In this game, you control a laser gun that fires at a constant barrage of falling meteors, trying to destroy as many as possible without being destroyed by them. Along with meteors, there are also spinners which cause you to lose a gun whenever one lands, guided missiles which home in on your position, and UFOs that fire shots at you in the later levels.
The Atari 2600 version is not to be confused with the 2013 kids' show of the same name.
This game provides examples of
- Asteroids Monster: Large meteors will break off into smaller meteors when hit and will drop in diagonal directions.
- Difficulty Levels: Four in the Intellivision version.
- Easter Egg: An Asteroids clone called Meteor! (the original working title of the game) was hidden within the game's code on the Intellivision version. It was meant to be completely unplayable, but a bug with initializing the console meant that sometimes the game would boot up to the Meteor! title screen. Later re-releases by the Blue Sky Rangers enabled the Meteor! code deliberately.
- Endless Game: You play until you run out of guns.
- Every 1,000 Points: You get a new gun every time your peak score passes a 1,000-point mark, but only once per 1,000-point mark.
- Everything Trying to Kill You: Not only will even the smallest collision destroy your ship, the Spinner enemies can kill you just by reaching the ground.
- Pragmatic Adaptation: The Atari 2600 game Astroblast replaced the hyperspace feature of the Intellivision game with the option to play the game with either the joystick controller or the paddle controller, with the paddle controller allowing the player to move rapidly along the bottom of the screen to evade falling objects.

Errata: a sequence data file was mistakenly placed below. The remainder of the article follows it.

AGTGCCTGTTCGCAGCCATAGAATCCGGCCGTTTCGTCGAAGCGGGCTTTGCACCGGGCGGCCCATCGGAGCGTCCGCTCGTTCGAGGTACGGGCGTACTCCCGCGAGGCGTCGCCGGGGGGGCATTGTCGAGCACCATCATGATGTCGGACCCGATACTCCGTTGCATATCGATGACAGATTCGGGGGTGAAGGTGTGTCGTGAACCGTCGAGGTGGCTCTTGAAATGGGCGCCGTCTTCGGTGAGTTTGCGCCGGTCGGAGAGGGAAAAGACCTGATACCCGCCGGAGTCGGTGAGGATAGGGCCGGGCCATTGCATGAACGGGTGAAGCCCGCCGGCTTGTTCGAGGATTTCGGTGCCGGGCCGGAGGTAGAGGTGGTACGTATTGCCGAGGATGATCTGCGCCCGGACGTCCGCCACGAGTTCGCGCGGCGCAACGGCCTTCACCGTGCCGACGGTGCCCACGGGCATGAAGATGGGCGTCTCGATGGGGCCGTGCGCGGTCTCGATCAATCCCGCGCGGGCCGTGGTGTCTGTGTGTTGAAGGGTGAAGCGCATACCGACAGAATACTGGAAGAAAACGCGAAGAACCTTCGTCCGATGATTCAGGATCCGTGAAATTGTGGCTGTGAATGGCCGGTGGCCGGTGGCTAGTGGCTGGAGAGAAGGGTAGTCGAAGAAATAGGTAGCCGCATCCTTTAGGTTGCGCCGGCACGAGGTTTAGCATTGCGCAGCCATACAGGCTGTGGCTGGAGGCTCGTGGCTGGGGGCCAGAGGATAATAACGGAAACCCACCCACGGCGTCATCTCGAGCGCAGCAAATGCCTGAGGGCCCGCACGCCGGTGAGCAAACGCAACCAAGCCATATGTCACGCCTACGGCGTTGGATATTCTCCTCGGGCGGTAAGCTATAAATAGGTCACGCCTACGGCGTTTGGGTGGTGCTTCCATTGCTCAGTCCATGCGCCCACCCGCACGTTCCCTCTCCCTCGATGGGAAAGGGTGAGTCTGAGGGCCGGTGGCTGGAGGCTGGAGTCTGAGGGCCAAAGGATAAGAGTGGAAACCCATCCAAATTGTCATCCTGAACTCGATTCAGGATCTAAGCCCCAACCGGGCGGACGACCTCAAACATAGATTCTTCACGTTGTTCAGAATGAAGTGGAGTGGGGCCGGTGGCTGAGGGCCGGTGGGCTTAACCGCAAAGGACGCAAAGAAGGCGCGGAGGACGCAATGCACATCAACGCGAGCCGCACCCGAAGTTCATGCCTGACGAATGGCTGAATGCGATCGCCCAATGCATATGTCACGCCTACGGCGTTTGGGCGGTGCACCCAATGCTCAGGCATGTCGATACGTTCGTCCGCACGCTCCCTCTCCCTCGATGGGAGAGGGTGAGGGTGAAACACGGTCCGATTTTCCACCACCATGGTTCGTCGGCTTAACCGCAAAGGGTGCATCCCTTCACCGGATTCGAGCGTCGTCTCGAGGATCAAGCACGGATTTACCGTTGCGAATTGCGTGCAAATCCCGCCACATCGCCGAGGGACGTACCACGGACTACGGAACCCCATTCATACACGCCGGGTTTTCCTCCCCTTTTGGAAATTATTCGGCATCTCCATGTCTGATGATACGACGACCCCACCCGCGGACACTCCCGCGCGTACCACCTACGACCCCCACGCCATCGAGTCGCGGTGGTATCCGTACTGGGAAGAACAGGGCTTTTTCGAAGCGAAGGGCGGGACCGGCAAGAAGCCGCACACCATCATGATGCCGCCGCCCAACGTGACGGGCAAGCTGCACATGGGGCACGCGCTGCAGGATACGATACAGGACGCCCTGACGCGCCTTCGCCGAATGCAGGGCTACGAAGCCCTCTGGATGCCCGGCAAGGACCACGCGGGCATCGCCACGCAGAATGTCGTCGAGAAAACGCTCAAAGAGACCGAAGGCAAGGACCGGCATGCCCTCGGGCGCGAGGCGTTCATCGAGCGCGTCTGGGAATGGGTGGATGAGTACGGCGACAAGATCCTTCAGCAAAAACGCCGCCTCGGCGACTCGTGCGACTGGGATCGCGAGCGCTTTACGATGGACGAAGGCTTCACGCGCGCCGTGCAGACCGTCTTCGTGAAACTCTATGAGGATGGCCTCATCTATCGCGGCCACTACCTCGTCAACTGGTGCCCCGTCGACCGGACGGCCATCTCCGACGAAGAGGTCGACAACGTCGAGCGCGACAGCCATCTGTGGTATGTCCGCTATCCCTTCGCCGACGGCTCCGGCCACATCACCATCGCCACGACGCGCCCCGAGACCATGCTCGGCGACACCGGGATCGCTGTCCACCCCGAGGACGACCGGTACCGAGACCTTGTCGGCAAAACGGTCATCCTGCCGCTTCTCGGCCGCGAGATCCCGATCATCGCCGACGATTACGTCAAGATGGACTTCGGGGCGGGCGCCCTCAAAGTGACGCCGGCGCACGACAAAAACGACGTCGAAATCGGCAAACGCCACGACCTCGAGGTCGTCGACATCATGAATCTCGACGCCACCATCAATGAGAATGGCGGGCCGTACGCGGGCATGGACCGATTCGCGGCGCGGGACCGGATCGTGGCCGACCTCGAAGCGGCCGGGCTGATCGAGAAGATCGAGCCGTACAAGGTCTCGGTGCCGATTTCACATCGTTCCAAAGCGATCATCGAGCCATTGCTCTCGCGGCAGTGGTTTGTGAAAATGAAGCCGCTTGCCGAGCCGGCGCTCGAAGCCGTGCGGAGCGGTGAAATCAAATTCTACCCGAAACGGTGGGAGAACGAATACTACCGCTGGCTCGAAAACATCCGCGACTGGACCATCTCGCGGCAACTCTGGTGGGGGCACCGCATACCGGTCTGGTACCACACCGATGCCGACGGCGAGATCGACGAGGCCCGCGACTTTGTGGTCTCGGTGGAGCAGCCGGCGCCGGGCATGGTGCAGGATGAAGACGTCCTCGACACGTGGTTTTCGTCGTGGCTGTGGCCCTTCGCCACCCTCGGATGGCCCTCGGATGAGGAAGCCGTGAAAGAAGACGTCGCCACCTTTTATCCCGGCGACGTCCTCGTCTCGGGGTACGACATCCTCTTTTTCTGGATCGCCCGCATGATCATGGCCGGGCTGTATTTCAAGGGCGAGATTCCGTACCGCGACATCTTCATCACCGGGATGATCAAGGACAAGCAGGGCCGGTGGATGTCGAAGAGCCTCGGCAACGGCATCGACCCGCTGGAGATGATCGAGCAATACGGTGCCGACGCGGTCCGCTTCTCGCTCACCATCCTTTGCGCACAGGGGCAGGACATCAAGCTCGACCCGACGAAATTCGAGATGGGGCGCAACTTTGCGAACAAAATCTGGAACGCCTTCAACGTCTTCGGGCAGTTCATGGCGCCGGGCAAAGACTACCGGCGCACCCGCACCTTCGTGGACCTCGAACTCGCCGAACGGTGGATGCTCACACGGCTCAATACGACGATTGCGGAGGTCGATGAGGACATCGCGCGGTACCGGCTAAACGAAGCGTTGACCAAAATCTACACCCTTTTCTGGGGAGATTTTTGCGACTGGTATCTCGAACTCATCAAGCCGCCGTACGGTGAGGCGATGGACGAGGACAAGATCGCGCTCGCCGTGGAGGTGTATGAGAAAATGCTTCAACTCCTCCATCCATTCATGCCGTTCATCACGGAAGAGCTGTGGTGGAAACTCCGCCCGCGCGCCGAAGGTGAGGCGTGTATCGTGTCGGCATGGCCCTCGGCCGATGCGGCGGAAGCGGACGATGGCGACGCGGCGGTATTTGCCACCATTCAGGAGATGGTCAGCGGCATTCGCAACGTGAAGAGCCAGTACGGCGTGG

- Random Transportation: Hyperspace in the Intellivision version is used as an emergency escape, sometimes dropping you right on top of an oncoming meteor.
- Score Multiplier: Point values for objects on the screen increase by x times its normal value when passing certain score levels.
- Scoring Points: You not only gain points for everything you hit, but you also lose points for every rock that lands or every gun you lose. However, that only affects your peak score, as your end-game score is the total of everything that you hit.
- Shoot 'em Up
- Video-Game Lives: Five in the Intellivision version and ten in the Atari 2600 version, with an extra one awarded every 1,000 points.